Video shows Israeli occupation forces violently evicting Palestinians from a house in Hebron. The press release below from Youth Against Settlements, distributed by the Popular Struggle Coordination Committee, explains what happened.
One person, Issa Amro, was arrested during the violent raid, which occurred on Saturday according to the PSCC Twitter account:
Press release: “Youth Against Settlements”: “While we were violently evicted, the army treats settlers with kid gloves.”
Tuesday, 3 April 2012
While Israeli [Prime Minister Benjamin Netanyahu] and his ministers scramble to prevent the eviction of [Israeli settlers from] a Palestinian-owned house in Hebron that was taken over by Jewish settlers last week, a video documenting the violent eviction of Palestinian activists from a nearby house owned by the Hebron municipality two days ago, shows extensive use of force.
The eviction, which took place on Sunday in the Old City of Hebron, was carried out by a large force of Israeli Border Police officers. During the eviction, the force heavily employed the use of tear-gas and a foul smelling liquid called “The Skunk”. Additionally dozens were physically assaulted, with at least five of the activists ending up at the hospital. The activists, members of the local group “Youth Against Settlements”, intended to renovate and take residence in the house in order to prevent it from being taken over by Israeli settlers.
The video documents Israeli Border Police officers storming the house, dealing blows to the completely peaceful activist using batons and their rifles. While a Dutch who was arrested was already unconditionally released yesterday, the detained Palestinian activist who is a coordinator of the Youth Against Settlements movement, Issa Amro, was only released today after depositing a 1,000 Shekels bond as bail.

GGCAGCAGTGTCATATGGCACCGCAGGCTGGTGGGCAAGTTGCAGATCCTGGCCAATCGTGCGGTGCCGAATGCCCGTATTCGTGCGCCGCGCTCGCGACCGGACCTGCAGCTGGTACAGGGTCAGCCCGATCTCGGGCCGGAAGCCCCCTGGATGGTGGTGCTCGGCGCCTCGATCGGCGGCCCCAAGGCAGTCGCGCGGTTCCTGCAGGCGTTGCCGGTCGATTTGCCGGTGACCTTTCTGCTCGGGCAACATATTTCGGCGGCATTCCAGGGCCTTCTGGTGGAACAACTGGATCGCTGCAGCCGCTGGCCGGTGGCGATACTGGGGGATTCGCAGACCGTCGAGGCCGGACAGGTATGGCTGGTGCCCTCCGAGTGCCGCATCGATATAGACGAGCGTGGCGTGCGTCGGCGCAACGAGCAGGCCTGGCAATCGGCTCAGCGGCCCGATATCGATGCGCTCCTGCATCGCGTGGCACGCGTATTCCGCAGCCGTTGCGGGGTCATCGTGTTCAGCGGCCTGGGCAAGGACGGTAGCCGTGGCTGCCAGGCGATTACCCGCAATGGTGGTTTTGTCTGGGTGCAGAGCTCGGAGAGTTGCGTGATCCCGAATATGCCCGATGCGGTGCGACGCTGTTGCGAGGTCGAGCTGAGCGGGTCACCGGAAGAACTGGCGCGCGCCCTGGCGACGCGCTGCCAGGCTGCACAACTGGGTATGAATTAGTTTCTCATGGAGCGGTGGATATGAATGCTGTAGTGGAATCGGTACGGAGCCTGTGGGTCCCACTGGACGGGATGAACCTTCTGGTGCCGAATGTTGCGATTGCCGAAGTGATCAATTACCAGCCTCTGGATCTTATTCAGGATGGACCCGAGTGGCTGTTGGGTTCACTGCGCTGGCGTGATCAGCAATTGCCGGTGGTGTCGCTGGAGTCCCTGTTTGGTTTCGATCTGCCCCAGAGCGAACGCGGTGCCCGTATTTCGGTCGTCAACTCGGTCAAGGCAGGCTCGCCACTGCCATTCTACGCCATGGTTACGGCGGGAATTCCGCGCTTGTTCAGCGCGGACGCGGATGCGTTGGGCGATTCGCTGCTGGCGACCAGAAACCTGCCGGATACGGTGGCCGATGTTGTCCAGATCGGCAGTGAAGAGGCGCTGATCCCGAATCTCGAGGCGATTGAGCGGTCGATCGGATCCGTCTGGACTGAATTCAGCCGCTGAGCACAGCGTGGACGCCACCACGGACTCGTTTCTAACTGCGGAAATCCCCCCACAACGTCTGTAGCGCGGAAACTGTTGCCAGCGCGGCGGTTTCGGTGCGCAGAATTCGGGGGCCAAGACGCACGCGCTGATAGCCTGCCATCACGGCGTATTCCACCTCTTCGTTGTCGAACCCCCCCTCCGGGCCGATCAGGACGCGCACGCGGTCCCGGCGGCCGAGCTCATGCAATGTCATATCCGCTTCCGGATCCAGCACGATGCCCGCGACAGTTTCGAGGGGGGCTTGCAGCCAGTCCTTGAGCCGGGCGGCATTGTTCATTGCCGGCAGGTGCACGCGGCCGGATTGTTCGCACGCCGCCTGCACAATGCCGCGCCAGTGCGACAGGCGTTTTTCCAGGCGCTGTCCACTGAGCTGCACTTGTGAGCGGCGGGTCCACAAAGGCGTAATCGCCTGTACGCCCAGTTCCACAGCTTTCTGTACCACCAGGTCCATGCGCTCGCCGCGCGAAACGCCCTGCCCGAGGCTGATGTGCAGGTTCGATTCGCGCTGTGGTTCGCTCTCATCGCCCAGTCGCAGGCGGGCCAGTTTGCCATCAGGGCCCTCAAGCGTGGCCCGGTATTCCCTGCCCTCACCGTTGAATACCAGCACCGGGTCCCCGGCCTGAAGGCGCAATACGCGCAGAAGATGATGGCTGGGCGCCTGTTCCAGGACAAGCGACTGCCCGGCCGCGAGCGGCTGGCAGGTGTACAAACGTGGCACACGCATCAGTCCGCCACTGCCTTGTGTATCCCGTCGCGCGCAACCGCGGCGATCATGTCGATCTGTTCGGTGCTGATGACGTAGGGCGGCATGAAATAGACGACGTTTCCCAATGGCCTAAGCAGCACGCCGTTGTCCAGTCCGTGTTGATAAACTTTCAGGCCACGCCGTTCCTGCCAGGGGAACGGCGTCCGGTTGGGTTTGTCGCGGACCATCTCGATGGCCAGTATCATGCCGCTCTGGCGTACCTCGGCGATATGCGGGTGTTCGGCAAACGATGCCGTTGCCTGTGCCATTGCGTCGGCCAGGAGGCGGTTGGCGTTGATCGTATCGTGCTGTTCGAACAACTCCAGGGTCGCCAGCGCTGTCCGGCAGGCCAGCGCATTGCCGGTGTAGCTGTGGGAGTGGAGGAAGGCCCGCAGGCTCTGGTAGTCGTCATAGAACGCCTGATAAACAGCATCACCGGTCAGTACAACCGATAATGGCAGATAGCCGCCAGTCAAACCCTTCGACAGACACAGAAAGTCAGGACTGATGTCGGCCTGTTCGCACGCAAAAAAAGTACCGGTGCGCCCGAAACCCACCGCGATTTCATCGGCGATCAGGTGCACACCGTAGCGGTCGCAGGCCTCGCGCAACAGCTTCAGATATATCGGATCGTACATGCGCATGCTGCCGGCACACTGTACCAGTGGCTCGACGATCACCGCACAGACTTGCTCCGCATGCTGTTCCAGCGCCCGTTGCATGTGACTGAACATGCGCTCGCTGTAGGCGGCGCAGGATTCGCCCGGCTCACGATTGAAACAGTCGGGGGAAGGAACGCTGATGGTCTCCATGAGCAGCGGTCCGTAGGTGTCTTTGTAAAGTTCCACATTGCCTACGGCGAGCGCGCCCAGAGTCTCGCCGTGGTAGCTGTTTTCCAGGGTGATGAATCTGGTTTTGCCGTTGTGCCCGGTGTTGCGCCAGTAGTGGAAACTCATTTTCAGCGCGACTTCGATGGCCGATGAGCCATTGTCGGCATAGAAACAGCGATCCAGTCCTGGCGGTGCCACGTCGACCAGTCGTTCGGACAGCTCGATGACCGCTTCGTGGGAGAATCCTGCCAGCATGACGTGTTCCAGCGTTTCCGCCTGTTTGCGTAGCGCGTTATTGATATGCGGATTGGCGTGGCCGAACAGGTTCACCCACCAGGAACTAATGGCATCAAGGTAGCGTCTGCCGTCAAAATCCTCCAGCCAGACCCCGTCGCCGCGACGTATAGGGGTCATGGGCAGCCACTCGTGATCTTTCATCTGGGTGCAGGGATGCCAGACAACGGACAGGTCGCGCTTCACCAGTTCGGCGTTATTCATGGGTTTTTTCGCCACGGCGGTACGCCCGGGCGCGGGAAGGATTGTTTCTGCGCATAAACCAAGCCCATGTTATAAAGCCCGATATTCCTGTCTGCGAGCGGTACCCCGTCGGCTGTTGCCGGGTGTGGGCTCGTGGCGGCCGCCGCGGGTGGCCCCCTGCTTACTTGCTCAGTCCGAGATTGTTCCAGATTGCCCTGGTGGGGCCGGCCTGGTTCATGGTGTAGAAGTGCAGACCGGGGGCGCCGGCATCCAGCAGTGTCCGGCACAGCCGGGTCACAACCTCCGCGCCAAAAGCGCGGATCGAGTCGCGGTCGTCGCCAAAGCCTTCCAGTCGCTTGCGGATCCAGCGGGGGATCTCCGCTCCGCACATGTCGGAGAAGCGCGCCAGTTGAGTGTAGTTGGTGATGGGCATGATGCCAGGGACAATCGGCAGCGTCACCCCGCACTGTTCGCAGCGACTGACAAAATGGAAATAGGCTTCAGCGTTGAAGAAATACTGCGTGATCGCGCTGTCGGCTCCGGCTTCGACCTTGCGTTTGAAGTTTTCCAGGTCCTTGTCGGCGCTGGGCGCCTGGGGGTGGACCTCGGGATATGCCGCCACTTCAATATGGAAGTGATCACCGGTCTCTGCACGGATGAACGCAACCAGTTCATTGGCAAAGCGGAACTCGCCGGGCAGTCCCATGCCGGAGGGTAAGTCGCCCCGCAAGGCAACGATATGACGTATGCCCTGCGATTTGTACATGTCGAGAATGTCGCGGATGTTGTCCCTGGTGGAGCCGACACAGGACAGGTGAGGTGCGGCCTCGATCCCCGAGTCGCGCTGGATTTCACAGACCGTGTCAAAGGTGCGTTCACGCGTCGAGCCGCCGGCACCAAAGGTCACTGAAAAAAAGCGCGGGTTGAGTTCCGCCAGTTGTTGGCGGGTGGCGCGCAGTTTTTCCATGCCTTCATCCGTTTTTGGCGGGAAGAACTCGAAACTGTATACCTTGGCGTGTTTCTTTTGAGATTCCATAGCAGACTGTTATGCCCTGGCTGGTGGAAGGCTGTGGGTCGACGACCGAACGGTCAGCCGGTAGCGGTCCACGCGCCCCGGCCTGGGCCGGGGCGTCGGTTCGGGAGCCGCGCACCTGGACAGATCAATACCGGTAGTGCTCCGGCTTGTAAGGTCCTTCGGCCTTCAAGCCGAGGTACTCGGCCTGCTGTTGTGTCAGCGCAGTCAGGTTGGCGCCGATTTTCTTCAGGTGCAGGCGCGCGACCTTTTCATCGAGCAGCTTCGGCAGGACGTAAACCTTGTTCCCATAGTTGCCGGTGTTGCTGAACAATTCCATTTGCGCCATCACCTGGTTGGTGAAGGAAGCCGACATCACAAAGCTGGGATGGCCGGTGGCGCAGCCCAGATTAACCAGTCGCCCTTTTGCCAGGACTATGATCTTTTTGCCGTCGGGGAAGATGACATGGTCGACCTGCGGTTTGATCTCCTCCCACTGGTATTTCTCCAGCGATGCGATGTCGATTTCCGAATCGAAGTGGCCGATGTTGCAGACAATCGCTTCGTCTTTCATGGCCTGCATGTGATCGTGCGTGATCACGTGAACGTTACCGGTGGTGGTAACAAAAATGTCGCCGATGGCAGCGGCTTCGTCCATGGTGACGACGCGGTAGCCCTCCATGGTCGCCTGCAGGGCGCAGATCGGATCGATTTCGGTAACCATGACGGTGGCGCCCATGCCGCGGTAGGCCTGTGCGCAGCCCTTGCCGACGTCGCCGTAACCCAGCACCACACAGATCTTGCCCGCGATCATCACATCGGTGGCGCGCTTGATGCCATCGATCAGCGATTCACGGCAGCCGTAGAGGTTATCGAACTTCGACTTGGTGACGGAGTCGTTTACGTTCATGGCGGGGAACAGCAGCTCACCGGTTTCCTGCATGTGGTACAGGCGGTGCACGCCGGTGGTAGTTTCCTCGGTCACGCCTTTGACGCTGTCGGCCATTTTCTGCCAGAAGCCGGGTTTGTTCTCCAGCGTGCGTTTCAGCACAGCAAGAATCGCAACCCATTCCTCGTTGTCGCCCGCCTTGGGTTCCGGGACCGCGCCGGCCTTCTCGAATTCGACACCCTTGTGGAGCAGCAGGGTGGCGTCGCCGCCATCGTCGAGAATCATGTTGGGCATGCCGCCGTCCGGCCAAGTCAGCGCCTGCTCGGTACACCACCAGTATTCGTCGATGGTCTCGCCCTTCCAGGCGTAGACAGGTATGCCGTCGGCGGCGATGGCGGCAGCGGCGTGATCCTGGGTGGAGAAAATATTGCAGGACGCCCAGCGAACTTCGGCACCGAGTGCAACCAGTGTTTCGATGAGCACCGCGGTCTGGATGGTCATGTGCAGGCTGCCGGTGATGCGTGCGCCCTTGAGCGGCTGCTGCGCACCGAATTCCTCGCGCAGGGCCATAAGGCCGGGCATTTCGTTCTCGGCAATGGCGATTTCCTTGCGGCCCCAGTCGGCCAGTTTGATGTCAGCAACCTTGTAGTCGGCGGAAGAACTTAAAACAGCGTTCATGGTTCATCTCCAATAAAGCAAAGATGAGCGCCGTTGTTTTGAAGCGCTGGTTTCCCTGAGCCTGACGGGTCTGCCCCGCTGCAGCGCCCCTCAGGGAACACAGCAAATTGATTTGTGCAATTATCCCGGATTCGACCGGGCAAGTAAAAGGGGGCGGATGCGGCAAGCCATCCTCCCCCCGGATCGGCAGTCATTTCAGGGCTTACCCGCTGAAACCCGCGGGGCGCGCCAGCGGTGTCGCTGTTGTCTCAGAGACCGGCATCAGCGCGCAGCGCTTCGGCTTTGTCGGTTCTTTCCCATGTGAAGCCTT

The Activists were evicted despite having acquired a written permission to use the premises from the Hebron Women’s Charitable Society, which rents the house from its owners – The Hebron Municipality. Only days earlier, when settlers took over a nearby Palestinian house, Israeli Authorities refrained from employing force, allowing the settlers to remain in the house.
Badia Dwaik, an activist with “Youth Against Settlement”, who was inside the house during the eviction said, “The recent takeover of a nearby house by settlers brought about further restrictions on the already heavily constrained Palestinian movement in the area, including for those families living there. While we were violently evicted from a house we had legal rights to, the army treats settlers who took over a Palestinian house with kid gloves”
Over the years, Israel established a number of settlement points in and around the Old City of Hebron, which had traditionally served as the commercial center for the entire southern West Bank. To perpetuate the settlements in the city, Israeli authorities impose a regime intentionally and openly based on the “separation principle”, as a result of which Israel created legal and physical segregation between the Israeli settlers and the Palestinian majority. This policy led to the economic collapse of the center of Hebron and drove many Palestinians out of the area.